# History of the Roman Amphitheater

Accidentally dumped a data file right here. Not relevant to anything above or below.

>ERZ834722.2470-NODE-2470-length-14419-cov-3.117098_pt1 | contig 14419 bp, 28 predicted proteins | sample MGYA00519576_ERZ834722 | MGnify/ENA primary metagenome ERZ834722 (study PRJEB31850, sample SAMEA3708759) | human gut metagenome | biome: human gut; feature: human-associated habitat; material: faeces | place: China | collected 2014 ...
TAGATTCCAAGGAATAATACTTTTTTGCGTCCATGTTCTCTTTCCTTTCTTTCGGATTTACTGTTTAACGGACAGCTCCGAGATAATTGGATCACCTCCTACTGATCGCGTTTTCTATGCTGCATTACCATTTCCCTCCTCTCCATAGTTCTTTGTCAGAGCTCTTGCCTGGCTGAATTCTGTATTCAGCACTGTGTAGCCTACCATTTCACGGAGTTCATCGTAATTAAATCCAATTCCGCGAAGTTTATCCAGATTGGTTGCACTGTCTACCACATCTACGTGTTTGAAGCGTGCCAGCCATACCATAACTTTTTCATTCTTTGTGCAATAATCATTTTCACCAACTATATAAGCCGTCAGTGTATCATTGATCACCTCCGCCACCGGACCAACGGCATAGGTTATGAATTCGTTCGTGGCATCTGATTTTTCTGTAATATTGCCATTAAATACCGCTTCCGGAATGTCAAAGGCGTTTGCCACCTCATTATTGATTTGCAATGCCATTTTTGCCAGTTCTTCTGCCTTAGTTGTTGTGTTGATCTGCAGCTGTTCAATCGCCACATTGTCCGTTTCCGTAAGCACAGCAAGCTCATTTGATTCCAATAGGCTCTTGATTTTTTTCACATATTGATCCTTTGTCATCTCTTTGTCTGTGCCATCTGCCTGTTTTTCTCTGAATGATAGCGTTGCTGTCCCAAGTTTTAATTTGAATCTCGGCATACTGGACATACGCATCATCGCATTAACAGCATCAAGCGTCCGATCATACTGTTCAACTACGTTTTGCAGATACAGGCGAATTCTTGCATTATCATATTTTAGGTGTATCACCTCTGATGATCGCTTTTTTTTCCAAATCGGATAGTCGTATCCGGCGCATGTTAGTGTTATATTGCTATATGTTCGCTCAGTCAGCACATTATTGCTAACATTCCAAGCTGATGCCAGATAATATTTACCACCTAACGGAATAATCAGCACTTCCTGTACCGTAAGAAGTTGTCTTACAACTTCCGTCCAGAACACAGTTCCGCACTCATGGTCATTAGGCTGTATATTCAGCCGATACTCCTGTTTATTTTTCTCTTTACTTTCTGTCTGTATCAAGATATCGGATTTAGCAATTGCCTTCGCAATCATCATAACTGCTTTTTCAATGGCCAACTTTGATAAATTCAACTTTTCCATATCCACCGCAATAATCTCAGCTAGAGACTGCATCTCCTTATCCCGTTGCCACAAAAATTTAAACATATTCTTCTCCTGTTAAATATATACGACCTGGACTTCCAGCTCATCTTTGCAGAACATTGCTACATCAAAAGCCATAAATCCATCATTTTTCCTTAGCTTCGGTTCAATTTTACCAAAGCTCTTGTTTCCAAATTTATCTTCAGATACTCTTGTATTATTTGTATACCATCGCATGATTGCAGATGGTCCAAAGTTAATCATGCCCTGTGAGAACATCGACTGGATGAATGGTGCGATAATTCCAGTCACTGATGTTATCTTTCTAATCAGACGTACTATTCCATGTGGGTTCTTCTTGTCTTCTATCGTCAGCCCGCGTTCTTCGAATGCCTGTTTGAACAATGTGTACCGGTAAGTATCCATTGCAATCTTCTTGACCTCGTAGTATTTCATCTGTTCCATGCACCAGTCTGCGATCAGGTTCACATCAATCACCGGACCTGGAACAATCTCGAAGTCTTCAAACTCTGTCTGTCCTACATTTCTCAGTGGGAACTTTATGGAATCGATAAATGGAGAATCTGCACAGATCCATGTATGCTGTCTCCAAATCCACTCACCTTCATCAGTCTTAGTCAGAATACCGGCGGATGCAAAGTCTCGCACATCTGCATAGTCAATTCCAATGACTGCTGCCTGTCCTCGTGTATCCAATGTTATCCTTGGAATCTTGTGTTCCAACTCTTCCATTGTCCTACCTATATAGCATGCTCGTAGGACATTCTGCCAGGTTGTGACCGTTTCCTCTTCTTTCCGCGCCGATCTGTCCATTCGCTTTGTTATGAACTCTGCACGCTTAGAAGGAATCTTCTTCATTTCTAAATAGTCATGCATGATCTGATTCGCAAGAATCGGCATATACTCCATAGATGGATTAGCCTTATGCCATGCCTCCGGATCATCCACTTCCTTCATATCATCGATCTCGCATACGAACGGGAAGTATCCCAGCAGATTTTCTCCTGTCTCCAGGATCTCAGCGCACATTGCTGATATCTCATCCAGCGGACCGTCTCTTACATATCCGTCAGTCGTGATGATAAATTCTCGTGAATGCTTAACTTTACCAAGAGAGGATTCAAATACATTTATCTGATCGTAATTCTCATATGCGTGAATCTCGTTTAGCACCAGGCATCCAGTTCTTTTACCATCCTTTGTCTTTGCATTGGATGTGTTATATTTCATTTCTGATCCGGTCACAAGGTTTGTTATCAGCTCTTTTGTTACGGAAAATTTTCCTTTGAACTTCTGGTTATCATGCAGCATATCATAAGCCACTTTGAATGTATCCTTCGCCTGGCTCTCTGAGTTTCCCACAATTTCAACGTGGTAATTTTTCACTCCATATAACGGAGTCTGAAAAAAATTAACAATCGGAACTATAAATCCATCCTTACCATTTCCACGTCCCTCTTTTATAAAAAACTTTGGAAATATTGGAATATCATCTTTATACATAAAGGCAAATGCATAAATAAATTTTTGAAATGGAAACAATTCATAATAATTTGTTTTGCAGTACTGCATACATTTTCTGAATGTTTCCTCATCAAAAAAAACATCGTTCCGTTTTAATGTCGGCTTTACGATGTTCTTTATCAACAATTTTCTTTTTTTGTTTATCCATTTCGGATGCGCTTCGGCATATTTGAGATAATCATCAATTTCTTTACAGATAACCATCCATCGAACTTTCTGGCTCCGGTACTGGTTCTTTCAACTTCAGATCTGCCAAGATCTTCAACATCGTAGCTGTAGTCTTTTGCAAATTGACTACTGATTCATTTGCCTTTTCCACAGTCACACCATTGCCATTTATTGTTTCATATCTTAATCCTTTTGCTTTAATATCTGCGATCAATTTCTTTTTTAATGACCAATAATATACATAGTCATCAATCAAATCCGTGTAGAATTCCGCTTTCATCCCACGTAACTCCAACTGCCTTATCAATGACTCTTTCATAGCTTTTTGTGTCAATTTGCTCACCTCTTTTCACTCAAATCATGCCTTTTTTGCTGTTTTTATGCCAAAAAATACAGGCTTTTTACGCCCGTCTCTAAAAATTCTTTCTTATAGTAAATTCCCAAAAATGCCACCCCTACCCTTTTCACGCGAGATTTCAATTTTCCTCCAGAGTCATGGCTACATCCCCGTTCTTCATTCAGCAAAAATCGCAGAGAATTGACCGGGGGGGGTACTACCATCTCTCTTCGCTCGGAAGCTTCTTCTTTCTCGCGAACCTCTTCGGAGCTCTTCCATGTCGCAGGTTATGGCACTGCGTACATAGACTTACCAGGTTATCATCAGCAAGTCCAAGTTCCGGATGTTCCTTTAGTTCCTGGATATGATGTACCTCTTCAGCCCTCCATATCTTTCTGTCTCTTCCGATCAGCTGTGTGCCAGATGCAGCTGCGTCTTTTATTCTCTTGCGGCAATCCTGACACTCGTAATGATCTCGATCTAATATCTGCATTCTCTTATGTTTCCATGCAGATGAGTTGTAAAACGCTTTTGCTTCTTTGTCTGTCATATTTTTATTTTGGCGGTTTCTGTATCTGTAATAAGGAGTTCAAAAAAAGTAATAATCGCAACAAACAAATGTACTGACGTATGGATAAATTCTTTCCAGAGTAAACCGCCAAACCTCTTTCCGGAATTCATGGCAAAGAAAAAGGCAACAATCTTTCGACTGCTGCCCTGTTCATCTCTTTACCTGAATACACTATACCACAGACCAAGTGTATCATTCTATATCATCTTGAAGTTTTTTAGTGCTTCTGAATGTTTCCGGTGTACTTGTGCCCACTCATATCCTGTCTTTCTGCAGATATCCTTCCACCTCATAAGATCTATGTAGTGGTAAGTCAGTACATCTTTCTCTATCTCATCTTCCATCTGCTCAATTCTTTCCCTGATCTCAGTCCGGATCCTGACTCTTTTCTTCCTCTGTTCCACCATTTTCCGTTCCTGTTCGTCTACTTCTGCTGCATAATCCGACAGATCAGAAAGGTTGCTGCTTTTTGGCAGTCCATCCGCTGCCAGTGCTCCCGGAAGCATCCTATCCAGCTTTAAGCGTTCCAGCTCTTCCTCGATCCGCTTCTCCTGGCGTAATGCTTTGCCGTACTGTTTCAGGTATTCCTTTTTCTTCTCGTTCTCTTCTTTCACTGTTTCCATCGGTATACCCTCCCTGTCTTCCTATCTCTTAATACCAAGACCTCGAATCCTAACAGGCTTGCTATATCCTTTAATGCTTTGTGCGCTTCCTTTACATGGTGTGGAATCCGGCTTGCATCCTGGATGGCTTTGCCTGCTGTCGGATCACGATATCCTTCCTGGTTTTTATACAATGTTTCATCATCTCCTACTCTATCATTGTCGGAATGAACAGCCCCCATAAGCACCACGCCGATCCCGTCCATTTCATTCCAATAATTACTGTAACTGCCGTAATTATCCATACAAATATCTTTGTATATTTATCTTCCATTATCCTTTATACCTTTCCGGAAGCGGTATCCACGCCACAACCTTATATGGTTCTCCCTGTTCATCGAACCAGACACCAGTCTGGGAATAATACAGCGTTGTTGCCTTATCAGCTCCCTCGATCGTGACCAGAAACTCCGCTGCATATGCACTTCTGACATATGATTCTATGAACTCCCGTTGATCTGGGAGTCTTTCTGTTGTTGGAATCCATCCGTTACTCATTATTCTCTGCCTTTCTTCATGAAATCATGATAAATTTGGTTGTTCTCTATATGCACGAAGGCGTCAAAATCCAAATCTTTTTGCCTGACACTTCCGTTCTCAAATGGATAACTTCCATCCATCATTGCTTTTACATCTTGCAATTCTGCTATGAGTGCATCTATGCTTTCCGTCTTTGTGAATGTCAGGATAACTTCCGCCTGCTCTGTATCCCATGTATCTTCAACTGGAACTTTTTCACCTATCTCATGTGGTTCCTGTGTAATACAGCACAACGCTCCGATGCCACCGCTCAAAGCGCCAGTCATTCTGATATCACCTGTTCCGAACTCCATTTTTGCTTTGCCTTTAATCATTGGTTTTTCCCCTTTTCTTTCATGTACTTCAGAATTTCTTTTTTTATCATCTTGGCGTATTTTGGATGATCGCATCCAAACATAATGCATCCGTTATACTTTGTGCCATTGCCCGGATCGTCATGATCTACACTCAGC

The Roman Amphitheater played a central role in everyday life, as well as hosting spectacular events for the Roman people. Gladiator fights would be held there on a regular ba…sis, and these were one of the most popular events that could be witnessed in an amphitheater. As the Christian Roman era was established, these theaters were instead used as venues for criminal prosecution and execution. Today, many amphitheaters remain in Europe, acting as glorious historical structures that can be visited.In a modern context, gladiator fights would be considered to be cruel. To the Romans, they were a central part of entertainment that could be enjoyed by people of all social classes. It is believed that the first gladiator fight took place in 234 BC when slaves were made to fight to the death following the passing of Brutus. After the success of this fight, gladiator events became a regular feature of Roman culture. The majority of gladiators were slaves who would be trained, fed well, and prepared for life as professional Roman fighters. In some cases, men would volunteer to become gladiators, but it was more common for slaves to be used. Gladiators would fight to the death, competing on the behalf of their masters.Initially, amphitheaters were built in a way that is very different from the ones that can still be seen today across Europe. Multiple wooden structures were erected to host small gladiator games. It wasn't until the Imperial Roman era that the amphitheaters were built for holding tens of thousands of bloodthirsty gladiator spectators. Around 27 BC, the Romans began to build theaters that could hold up to 70,000 people. This signified a point when gladiator fights became a popular part of Roman culture.The use of amphitheaters began to decline during the third century. It is believed that this is because Christian influences led to a philosophical disapproval of the use of human battles for the purpose of entertainment. In addition to this, the Romans were suffering from an economic decline, which meant that they could no longer indulge in holding expensive gladiator battles. Temporarily, amphitheaters were used to host fights between animals. Eventually, even fighting between animals did not appeal to the increasing number of Christians living in the Roman Empire. At the end of the amphitheater building period they were used for public executions and criminal trials.Over 230 Roman amphitheaters still exist across Europe and North Africa. While some of these are crumbling remains, others continue to stand as a testimony to the foreboding structures that hosted the gladiator games during the Roman imperialist period. The most famous amphitheater in the world is the Colosseum in Rome. It is the largest amphitheater to have been built by the Romans, and was capable of seating up to 50,000 spectators. Over the course of its history, the Colosseum has been used as a temporary castle for the Frangipani family, the home of a religious order in the 14th century, and even an arena where prostitutes arrested in 16th century Rome could produce cotton. These buildings across Europe continue to be maintained by heritage charities and organisations, including UNESCO, which means that those who love Roman history can visit them.The amphitheaters of the Roman period were some of the Romans most impressive architectural achievements. Over the course of hundreds of years, they played host to some of the bloodiest battles to have taken place between gladiators. As they gradually declined, they became home to battles between animals, executions, and several obscure purposes. Today, these amphitheaters stand across Europe and North Africa in various states of decline. Heritage movements are consistently making an effort to ensure that they remain open to the public. As a result, it is possible to explore this aspect of Roman culture, and witness the place where gladiator fights were once held.The Colosseum has continued to stand in Rome despite several natural events that have threatened to damage it. In the 13th century, an earthquake caused significant damage. In the 18th and 19th centuries, vegetation began to creep between the cracks of the Colosseum, threatening to cause further damage. Restoration projects have prevented the building from declining altogether. (MORE)